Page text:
Day two of the Summer Mountain Leader Training Course we are running was all about leadership and the environment. We started yesterday by going through the programme for the six day course and exploring the scope of the award and the kind of work you might end up doing with it. We then did a whole lot of navigation training from basic through to really quite complex. We also looked at the weather and how to read a synoptic chart, and a couple of models of leadership ready for today.
We went up to the CIC Hut on Ben Nevis. we could not cross the Allt a'Mhuilinn easily lower down as it was quite high after rain last night. We looked at assessing and leading groups in all sorts of situations from simple paths to complex and difficult terrain as well as the leadership styles required to do so. We practised safeguarding people on steep sections in a command style and how to manage differences in abilities in the people in the group. We also looked at techniques to build confidence in people to help them down terrain they are not happy with.
Land management and the impact of deer, humans and many other things on the ground were hot subjects. The botany on Ben Nevis is a favourite subject of mine and we were treated to a display of sibaldia and moss campion in flower, dwarf cudweed, speedwell and what I think was wavy meadow grass. This was certainly in the area that we found it last august on the North Face Survey but it has been a while since then and I might have got it wrong. Finding lots of wavy meadow grass, and in two new locations, was a great result of the survey.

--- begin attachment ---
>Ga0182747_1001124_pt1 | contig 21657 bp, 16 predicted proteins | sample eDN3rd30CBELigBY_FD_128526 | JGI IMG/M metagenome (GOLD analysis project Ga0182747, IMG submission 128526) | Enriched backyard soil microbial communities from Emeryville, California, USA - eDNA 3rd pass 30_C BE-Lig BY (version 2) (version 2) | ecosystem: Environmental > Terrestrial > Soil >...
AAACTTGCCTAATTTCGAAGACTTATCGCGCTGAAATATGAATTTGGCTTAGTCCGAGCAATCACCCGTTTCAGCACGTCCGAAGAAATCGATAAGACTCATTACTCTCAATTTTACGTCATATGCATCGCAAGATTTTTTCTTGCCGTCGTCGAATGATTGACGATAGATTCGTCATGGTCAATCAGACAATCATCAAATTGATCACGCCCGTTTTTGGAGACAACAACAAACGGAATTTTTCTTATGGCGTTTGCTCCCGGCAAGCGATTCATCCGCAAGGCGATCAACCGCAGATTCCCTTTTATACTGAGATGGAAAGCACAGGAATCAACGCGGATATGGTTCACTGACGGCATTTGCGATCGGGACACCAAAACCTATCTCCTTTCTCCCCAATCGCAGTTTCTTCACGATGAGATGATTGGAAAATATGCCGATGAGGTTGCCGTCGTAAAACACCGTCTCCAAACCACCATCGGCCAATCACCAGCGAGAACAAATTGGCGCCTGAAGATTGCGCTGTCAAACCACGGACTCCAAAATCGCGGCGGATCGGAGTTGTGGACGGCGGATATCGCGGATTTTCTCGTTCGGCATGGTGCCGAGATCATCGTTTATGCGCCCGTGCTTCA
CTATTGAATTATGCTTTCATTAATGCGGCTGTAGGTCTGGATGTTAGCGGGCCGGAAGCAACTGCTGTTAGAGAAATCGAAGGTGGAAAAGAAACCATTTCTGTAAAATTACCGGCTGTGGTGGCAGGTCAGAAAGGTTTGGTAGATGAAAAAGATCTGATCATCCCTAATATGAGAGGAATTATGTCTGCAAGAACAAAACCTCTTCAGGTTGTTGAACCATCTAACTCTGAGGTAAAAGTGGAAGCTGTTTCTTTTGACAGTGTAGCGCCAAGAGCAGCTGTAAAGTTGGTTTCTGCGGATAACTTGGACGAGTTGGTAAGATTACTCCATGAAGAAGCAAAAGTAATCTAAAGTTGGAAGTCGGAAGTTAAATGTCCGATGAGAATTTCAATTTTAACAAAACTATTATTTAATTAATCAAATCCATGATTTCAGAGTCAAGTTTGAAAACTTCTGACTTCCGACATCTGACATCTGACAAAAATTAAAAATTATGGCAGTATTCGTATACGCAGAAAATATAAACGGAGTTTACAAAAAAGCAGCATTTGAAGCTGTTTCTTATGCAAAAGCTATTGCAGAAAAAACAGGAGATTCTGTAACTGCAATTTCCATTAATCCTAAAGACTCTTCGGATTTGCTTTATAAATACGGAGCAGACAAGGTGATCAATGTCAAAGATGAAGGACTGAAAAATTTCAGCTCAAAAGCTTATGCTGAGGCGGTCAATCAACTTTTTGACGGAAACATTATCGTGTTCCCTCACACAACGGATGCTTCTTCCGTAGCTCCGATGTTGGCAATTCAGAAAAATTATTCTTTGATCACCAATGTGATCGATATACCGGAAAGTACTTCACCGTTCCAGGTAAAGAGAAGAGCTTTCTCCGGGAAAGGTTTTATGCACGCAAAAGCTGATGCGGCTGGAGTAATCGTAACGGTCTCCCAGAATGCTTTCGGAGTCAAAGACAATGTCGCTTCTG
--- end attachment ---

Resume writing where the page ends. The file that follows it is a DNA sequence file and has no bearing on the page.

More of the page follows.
We went to the foot of Number Five Gully, up to the top of Moonlight Gully Buttress and across Coire na Ciste to come out underneath Douglas Boulder. Thankfully I know my way around these areas as we were in thick mist just about all day! We only saw one patch of snow in the left hand gultch - I don't think the snow patch counters will have a big job this year.
Self reliance is a fundamental principle of mountaineering. By participating we accept this and take responsibility for the decisions we make. These blog posts and conditions reports are intended to help you make good decisions. They do not remove the need for you to make your own judgements when out in the hills.